The physical mutations are: electrical or heat generation, symbiotic attachment for both the second and third generations, contact poison sap, a defect of an attractive odor, poison thorns, manipulative vines, and texture changes. The mental mutation is telekinetic arm. Since there is no heightened intelligence, there is no communicating with this plant. It merely seeks to eat to survive and reproduce.
It can generate an electric shock to stun or perhaps kill small prey. It has two methods of symbiotic attachment that allow it to control another creature. It’s manipulative vines are a refinement of it’s ability to make symbiotic attachments. It has a contact poison sap, like poison ivy, yet it has an attractive odor that puts it at risk of being uprooted before it bears seeds. It also has poison thorns that keep away unarmored creatures. I interpret this defect to be attractive to some creature or other plant that is immune to its poisons, thus making it vulnerable to specific animals. It must be armored to resist the symbiotic attachment, and have some way to minimize the effects of the telekinetic arm. This means that another creature needs to be generated to fill this niche. Perhaps the skin of this creature will allow the party to pass through an area of these plants with minimal difficulty. Or it could get all the plants in the area to gang up on the party….
The manipulative vines and telekinetic arm server to draw in nutrition from the surrounding area, whether plant or animal. Its poison sap is a weak digestive enzyme that with prolonged contact helps speed the breakdown of plant and animal matter into the soil. It has a structure change to its leaves that are rougher in texture to normal dandelions, but its characteristic bright yellow flower and white seeds remain. One thing it will do with its symbiotic attachments is control a creature to blow its seeds to reproduce. Like dandelions, unless the root is sufficiently uprooted, it can come back. Like regular dandelions, I can see there being a thick patch of these that are slowly growing and spreading throughout their area. Their symbiotic/manipulative vines have a length of 1d3 feet. Perhaps in a few generations the manipulative vines will enable these plants to move towards food, rather than merely draw it in. They could become mindless predators only seeking food when their current soil becomes used up.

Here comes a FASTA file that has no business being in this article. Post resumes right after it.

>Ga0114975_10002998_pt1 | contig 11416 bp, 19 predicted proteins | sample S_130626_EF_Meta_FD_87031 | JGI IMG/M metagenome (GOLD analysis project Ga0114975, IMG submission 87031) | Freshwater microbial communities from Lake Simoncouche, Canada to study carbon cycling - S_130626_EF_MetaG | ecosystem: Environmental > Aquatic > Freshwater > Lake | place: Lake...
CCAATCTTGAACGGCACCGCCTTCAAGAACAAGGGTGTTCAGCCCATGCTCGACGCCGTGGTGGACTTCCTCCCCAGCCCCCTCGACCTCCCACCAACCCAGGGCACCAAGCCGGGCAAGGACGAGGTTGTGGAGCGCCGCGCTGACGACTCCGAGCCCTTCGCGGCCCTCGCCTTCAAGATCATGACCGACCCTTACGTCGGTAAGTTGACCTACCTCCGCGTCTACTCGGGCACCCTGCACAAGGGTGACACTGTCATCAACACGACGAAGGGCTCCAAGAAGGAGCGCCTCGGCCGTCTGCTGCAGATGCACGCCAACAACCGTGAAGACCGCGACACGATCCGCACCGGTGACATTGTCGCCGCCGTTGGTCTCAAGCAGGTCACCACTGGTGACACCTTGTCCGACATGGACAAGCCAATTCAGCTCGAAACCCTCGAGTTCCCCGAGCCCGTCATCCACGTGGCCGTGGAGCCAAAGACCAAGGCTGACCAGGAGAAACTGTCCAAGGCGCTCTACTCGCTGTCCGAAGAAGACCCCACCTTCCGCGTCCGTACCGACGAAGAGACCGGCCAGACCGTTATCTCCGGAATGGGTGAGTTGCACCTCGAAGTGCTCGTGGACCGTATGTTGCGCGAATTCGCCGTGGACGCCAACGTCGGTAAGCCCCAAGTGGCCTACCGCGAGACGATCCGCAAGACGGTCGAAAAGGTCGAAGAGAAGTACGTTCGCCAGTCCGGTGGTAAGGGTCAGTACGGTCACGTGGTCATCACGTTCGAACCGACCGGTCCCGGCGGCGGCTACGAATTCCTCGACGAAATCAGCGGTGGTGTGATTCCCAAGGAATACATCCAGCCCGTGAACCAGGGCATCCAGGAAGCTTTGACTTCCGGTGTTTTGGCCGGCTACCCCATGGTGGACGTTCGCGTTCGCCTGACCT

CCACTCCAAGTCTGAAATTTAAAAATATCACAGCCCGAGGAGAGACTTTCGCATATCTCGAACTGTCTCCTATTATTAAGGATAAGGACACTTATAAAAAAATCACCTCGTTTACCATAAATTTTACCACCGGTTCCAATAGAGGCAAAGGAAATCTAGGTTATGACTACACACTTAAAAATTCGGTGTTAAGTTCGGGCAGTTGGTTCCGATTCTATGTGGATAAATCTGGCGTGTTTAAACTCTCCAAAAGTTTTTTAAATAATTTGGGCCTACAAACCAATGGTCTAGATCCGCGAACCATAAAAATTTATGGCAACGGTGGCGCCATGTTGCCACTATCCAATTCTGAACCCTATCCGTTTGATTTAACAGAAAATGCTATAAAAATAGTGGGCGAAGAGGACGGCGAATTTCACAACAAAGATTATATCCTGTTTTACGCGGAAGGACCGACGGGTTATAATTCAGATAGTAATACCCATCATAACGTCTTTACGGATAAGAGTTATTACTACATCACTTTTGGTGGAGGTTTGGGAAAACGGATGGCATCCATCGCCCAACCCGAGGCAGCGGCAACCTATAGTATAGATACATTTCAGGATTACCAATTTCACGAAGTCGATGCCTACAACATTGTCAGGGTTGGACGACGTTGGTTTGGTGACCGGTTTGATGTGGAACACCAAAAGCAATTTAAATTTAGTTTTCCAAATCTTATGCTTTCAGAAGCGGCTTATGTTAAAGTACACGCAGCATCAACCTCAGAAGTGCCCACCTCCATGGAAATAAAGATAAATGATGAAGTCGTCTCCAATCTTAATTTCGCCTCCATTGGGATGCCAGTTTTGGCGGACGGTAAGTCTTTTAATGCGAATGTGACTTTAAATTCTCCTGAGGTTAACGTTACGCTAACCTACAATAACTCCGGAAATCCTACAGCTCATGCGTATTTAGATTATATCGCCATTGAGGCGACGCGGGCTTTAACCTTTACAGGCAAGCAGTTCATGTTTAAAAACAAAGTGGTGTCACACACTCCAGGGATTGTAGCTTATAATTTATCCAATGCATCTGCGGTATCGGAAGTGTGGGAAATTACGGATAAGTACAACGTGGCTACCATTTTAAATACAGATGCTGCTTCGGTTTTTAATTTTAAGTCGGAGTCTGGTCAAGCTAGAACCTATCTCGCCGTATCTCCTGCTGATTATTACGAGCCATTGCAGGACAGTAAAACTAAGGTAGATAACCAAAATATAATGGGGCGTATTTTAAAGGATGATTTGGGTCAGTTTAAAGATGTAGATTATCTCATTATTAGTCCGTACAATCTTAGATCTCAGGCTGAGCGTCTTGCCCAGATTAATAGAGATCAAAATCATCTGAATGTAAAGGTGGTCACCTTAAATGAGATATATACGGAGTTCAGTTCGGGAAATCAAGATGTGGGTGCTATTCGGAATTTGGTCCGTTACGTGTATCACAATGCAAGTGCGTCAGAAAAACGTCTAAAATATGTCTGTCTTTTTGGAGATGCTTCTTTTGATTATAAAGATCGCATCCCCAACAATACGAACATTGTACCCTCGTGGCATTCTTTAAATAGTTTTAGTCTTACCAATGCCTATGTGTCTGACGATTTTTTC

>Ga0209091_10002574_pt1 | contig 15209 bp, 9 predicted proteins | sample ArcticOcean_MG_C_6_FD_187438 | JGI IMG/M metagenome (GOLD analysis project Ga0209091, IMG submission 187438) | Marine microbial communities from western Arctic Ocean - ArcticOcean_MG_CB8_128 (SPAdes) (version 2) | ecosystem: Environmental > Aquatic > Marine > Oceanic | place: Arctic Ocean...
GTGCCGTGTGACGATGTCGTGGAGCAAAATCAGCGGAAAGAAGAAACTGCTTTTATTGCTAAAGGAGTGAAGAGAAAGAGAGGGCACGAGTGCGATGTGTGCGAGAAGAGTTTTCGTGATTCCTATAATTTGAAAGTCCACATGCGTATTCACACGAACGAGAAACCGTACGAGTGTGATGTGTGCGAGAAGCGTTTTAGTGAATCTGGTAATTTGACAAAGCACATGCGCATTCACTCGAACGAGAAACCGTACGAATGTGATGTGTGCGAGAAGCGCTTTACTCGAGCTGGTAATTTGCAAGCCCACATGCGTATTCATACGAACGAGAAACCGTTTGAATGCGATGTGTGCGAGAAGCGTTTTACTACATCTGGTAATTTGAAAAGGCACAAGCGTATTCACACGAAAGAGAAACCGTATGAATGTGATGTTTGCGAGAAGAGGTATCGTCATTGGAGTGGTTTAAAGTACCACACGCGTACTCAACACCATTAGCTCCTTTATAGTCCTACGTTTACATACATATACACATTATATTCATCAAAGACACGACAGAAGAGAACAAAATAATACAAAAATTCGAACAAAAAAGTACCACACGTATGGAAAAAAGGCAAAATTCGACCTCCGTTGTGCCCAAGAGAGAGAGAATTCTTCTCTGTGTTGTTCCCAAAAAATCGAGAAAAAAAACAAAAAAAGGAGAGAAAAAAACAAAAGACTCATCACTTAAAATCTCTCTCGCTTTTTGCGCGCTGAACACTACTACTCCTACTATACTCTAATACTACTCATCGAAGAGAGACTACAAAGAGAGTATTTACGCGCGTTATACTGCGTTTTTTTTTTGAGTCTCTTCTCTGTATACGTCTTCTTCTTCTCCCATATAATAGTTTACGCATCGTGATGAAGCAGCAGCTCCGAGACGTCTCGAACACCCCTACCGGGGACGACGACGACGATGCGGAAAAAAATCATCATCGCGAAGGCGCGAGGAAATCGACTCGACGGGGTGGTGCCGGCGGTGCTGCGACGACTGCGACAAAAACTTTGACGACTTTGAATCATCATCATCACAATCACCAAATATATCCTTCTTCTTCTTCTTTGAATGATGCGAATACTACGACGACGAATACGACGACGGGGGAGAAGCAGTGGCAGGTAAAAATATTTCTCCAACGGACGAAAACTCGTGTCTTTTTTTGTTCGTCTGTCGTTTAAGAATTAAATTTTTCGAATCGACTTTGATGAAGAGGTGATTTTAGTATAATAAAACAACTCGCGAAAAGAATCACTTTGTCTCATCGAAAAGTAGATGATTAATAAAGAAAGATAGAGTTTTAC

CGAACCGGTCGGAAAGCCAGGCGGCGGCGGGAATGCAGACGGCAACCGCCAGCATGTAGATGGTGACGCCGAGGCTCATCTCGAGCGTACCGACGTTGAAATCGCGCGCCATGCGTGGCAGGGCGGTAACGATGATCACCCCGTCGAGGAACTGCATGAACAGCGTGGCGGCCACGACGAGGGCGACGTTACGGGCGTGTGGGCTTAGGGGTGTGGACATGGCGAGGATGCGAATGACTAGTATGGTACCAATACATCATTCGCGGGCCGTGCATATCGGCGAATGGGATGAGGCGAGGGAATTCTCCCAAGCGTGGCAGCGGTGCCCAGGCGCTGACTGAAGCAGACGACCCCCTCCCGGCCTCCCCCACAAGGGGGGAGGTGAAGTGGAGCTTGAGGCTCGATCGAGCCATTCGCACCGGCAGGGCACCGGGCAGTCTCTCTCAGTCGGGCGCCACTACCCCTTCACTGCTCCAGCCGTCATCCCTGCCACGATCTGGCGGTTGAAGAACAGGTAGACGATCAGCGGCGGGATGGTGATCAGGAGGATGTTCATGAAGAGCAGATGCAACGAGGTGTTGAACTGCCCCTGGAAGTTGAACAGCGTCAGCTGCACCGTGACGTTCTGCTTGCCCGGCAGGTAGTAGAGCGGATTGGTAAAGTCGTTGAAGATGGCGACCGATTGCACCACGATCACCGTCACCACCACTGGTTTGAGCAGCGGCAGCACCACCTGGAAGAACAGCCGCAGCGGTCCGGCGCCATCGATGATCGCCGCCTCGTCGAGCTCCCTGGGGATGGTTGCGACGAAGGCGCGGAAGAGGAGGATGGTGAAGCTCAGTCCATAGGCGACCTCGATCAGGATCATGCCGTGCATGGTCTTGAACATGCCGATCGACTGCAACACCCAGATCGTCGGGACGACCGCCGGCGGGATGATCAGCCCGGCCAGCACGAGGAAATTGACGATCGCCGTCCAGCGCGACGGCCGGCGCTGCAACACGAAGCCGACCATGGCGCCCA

It is easy to create new creatures and plants for a variety of purposes, both helpful, neutral, and dangerous. Some dangerous things could be harnessed to be of use, like poison glands, or explosive fruit.
I like how simple this was, and in a few minutes I had two new creatures. The GM can determine how long a generation is and how many generations for negative mutations to fade and something new result. Exposure to additional radiation and other environmental toxins might speed up the possibility of new mutations.
Since some levels are sealed off from others, one could easily generate different plants and animals using the same type as a starting point. One chipmunk on one level has descendants who are intelligent creatures, another remains mostly unchanged, while another might be a deadly and vicious predator.
Of course, as with any RPG, the GM is free to ignore or tweak any random roll, or just make up a creature to suit their tastes or needs.